Argentina forces Spain closer to the precipice

Assets seizure deals new blow as Madrid struggles with bond sale

When it rains in Spain these days, it truly pours misery. Argentina announced on Monday that it is planning to nationalise an oil company, YPF, in which a Spanish firm, Repsol, has a majority stake. Coming at a time when the government in Madrid has just rammed through the most severe budget since the death of General Franco, this must feel like an economic insult for Spain on top of already intolerable injury.

The Spanish government has promised an "overwhelming" response to the threat to Repsol's financial interests in Argentina and the country's Prime Minister, Mariano Rajoy, is in South America to gather support from friendly governments such as Mexico and Colombia.

The Spanish company's shares fell by as much as 9 per cent yesterday. European Commission President José Manuel Barroso weighed in, saying he expected Argentina to abide by agreements. "I am seriously disappointed about the announcement," he said.

Madrid summoned Argentina's ambassador, Carlos Bettini, as the dispute threatened to evolve into an all-out trade war. "With this hostility, there will be consequences... in the diplomatic field, in the industrial field and on energy," Spain's Industry Minister, José Manuel Soria, said.

But the bitter truth is that Spain is in no real position to win battles abroad. Preventing the roof from falling in at home over the coming months will be difficult enough. Spanish unemployment levels, which were painfully high even in the boom years of the last decade, are now comparable to those seen in America in the depths of the Great Depression. Some 23 per cent of Spaniards are out of work, and youth unemployment in Spain has reached an agonising 50 per cent.

And, most alarming of all, Spain's borrowing costs have jumped in recent weeks, raising the prospect of national bankruptcy. The yield – or interest rate – on 10-year Spanish debt rose above 6 per cent in trading this week as investors' doubts intensified about the ability of the Madrid government to avoid having to seek a bailout from its European Union partners and the International Monetary Fund.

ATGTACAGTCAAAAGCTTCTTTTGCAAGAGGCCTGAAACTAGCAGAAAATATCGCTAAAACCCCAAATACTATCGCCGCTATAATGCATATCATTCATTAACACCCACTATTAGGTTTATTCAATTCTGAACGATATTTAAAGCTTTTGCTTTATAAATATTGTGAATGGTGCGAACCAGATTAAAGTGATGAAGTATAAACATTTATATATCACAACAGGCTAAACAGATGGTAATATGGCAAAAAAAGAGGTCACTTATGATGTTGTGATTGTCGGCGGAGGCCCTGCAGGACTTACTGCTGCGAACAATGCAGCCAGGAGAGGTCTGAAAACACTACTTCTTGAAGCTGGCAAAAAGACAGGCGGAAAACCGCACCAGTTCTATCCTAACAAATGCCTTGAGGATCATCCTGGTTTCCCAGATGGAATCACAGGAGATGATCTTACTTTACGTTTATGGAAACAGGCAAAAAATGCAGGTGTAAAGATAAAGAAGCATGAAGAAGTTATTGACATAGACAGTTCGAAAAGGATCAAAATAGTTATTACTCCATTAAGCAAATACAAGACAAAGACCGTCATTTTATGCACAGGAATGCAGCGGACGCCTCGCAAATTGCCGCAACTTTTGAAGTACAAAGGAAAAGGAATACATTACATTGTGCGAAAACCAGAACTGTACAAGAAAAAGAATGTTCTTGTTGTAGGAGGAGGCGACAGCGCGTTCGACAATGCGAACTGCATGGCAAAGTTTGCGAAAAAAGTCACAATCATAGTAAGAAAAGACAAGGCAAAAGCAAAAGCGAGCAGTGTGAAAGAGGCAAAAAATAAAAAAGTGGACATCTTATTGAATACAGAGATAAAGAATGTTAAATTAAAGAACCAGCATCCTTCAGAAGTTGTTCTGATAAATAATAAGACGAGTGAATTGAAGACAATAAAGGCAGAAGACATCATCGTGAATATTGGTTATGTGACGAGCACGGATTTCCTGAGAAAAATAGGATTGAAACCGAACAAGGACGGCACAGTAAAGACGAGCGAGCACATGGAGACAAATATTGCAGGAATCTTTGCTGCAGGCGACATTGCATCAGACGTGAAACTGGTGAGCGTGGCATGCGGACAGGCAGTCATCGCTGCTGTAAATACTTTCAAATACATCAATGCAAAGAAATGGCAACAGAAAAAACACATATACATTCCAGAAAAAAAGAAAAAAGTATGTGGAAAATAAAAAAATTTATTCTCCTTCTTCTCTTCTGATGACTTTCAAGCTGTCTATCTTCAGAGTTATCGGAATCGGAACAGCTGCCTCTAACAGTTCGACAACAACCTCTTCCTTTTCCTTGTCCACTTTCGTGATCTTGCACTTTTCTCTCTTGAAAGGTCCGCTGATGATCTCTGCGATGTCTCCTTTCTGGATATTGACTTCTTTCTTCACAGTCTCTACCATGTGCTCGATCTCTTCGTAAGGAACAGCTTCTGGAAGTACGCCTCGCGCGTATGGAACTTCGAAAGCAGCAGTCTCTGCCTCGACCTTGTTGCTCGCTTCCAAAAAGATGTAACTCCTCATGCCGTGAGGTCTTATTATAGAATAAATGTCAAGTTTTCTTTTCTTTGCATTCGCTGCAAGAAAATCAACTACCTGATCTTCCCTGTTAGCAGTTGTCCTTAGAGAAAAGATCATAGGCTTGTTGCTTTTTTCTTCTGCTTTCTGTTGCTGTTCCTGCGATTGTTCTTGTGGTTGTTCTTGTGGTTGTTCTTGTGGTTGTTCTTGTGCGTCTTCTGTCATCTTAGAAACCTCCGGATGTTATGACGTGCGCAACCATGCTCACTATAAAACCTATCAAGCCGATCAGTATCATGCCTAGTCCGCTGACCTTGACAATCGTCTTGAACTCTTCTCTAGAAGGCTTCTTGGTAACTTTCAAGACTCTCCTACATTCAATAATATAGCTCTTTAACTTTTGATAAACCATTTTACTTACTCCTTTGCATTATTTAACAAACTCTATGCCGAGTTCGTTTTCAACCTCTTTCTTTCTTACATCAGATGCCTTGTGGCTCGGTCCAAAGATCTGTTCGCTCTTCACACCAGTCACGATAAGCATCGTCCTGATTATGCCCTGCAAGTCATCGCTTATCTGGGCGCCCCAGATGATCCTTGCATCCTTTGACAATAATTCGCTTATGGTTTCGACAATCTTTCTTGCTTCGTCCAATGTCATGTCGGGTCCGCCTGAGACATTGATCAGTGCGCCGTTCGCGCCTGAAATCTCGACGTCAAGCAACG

There will be an important new test of market sentiment tomorrow when Madrid attempts to raise €2.5bn in a medium-term debt auction. If investors refuse to lend to the Spanish government, or will only do so at punitively high interest rates, the panic will increase.

The government wisely took the opportunity of the period of calm in capital markets earlier this year to issue half of the debt it needs to finance its spending this year. But Madrid still needs a further €40bn to see it through to the end of 2012. If medium-term Spanish interest rates rise about 7 per cent, analysts predict that Madrid will be unable to avoid following Greece, Ireland and Portugal, and collapsing into the arms of the fraying EU safety net.

So how did Spain get here? European policymakers, particularly German ones, claim that "excessive state spending" was the root of the eurozone debt crisis. But while that was true of Greece, it was not the case in Spain, where the government ran a budget surplus going into the 2008 global banking crisis. What has dragged Spain to the brink of collapse is a massive housing and construction bubble which exploded four years ago.

The country's banking system is its weakest point. Last month Spanish banks were forced to borrow €316bn euros from the European Central Bank (ECB) because they could not raise credit from other European banks. Analysts estimate Spanish institutions to be sitting on unrecognised losses to property companies of up to €100bn.